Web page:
Amongst the corporations affected were the Cuban Electricity Company, United Fruit Co., Starwood Hotels, Coca-Cola, International Telephone & Telegraph Co., and 36 sugar mills.
Today, these properties are estimated to be worth around 8 billion USD, the reason being the 6% interest charge that’s been applied every year after the confiscations took place.
Impact of the trade embargo
The Cuban government doesn’t stand far behind in its own compensation demands. For damages relating to the trade embargo, Cuba has mentioned the figure $121 billion USD, in accordance with a ruling made in a Cuban court in 2000, and human damages were fixed at about $181 billion USD.
In their last annual report about the impact of the trade embargo in front of the United Nations, Cuban representatives said that total damages accumulated over more than half a century of the trade embargo were more than $833.7 billion USD, according to the price of gold.
Properties taken from hundreds of Cuban families after 1960 do not form part of this negotiation, and do not figure on the Allocation of the Foreign Complaints Commission list.
“What is true and unchanging is the fact that the Obama administration only has 176 days to negotiate an agreement of certified claims that the Cuban government then accepts,” concluded Kavulich.
DECLARATION FROM THE STATE DEPARTMENT WHEN THE MEETING CAME TO A CLOSE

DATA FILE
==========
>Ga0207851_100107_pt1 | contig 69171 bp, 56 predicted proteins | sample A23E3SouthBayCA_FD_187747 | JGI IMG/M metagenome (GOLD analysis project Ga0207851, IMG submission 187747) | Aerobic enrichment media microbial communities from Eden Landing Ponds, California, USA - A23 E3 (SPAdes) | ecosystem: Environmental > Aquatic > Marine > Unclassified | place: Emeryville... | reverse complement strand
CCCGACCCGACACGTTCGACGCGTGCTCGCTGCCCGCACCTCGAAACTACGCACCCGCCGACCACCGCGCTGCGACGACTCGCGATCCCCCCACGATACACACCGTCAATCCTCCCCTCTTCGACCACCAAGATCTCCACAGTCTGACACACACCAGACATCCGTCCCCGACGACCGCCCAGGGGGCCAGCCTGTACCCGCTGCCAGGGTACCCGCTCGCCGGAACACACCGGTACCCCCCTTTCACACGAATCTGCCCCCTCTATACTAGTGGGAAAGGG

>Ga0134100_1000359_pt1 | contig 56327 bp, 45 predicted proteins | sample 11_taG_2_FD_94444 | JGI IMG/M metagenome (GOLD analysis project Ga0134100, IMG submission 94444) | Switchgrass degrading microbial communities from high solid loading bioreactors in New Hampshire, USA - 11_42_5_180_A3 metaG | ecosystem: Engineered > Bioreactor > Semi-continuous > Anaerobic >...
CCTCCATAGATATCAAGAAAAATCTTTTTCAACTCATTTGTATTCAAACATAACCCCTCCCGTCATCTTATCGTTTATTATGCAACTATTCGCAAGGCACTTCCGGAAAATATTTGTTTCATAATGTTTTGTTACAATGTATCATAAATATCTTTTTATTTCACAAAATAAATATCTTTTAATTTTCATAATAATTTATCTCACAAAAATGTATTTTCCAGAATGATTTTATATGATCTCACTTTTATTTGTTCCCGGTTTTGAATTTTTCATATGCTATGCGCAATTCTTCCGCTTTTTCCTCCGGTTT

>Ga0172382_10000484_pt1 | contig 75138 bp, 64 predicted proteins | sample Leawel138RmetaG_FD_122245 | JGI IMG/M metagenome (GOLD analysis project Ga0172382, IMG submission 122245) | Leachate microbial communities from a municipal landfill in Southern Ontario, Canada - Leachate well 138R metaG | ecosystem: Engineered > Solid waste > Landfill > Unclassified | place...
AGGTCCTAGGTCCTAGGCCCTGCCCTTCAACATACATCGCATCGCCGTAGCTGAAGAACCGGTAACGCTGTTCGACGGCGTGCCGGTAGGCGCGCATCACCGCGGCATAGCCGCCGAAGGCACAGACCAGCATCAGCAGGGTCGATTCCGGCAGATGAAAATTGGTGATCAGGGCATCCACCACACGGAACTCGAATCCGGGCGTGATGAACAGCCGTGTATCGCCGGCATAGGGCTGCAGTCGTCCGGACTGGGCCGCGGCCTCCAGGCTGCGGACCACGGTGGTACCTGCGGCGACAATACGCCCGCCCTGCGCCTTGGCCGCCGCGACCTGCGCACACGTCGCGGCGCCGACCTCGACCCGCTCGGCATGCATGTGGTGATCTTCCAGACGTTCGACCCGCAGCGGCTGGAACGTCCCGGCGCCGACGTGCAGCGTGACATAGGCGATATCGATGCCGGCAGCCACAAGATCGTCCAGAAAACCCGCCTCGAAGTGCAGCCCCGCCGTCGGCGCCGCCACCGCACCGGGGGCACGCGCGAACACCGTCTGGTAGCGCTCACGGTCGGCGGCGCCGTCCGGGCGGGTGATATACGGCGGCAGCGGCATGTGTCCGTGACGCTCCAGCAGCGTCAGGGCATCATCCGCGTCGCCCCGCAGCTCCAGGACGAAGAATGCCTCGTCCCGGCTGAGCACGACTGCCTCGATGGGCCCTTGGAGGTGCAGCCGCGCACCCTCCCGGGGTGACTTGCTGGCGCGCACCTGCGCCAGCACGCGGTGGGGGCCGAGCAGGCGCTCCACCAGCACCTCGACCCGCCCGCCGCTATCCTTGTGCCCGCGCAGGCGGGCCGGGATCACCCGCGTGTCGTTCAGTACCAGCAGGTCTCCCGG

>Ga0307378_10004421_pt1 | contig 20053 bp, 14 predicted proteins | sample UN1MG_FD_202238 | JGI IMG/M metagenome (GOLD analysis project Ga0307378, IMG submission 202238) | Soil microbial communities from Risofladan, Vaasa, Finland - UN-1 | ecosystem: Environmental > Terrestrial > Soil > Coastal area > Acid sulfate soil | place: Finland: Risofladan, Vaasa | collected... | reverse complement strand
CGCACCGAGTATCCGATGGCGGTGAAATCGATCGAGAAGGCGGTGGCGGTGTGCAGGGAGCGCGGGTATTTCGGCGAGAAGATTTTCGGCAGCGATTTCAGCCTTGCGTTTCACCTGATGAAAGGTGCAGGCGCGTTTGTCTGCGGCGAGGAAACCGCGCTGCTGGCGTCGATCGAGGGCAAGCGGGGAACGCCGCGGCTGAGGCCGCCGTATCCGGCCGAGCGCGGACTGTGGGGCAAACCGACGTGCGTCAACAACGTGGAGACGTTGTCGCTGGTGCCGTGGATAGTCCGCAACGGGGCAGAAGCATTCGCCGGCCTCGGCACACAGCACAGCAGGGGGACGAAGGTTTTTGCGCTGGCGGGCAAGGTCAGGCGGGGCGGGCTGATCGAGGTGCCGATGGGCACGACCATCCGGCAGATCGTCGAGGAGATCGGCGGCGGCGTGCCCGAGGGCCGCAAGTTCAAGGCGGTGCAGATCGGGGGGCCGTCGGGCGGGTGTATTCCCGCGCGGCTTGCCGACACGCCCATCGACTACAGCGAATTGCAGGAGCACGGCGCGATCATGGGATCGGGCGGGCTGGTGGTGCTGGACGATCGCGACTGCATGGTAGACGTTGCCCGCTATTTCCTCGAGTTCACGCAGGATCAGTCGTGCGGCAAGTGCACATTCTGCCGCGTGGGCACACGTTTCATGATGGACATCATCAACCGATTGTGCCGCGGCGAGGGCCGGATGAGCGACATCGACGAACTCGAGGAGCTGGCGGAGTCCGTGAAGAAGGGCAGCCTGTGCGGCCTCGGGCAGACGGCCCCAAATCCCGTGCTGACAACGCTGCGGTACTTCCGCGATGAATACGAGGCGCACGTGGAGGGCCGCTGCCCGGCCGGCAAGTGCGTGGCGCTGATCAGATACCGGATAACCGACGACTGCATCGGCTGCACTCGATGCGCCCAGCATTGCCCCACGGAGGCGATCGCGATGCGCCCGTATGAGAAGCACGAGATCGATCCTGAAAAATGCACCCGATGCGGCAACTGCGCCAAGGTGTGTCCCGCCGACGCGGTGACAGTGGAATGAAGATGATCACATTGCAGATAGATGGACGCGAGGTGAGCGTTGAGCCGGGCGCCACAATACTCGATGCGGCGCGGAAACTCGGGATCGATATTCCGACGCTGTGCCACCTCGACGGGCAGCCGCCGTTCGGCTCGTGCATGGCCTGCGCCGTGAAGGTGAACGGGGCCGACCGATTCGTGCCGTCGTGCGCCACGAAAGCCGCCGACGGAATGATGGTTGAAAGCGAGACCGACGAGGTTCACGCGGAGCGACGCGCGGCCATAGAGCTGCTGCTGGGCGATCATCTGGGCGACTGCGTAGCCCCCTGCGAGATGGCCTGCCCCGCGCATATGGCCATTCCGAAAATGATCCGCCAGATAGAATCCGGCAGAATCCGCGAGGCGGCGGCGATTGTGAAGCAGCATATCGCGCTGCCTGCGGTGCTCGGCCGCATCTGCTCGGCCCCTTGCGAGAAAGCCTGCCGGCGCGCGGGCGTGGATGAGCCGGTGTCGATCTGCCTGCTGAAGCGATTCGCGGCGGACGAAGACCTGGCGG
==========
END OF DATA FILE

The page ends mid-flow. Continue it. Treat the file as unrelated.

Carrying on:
In their second meeting on the subject, both parties exchanged further details about their mutual demands and evaluated practices and processes in order to reach a settlement.
On July 28th 2016, the US and Cuba engaged in a dialogue, government to government, about mutual demands.
The US delegation was led by Brian Egan, the State Department’s legal adviser. The meeting allowed both countries to exchange further details about pending complaints and to make progress from the last meeting on the subject, held in Havana, Cuba. It also gave them the opportunity to exhange their points of view on historic practices and processes for settling this matter in the future.
Pending complaints from the US include those of US citizens who were certified by the Foreign Claim Settlement Commission; those related to sentences delivered by US courts against Cuba and US Government complaints.
The US continues to consider settling these complaints as one of its main priorities in normalizing the relationship between both countries.
NOTE FROM CUBA’S MINISTRY OF FOREIGN AFFAIRS
The second informative meeting between representatives from the Cuban and US government took place on July 28th 2016 in Washington where they discussed mutual compensation.
The Cuban delegation was headed by Abelardo Moreno Fernandez, the Foreign Affairs Vice-Minister, and the US delegation was led by Brian J. Egan, the State Department’s chief legal adviser.
At this meeting, which continued the discussions that took place in Havana in December 2015, both delegations continued to exchange information about each of their complaints, especially their records, characteristics and legal grounds, looking to prepare a negotiation process about this matter.
Representatives from both governments recognized the importance and usefulness of continuing to exchange information.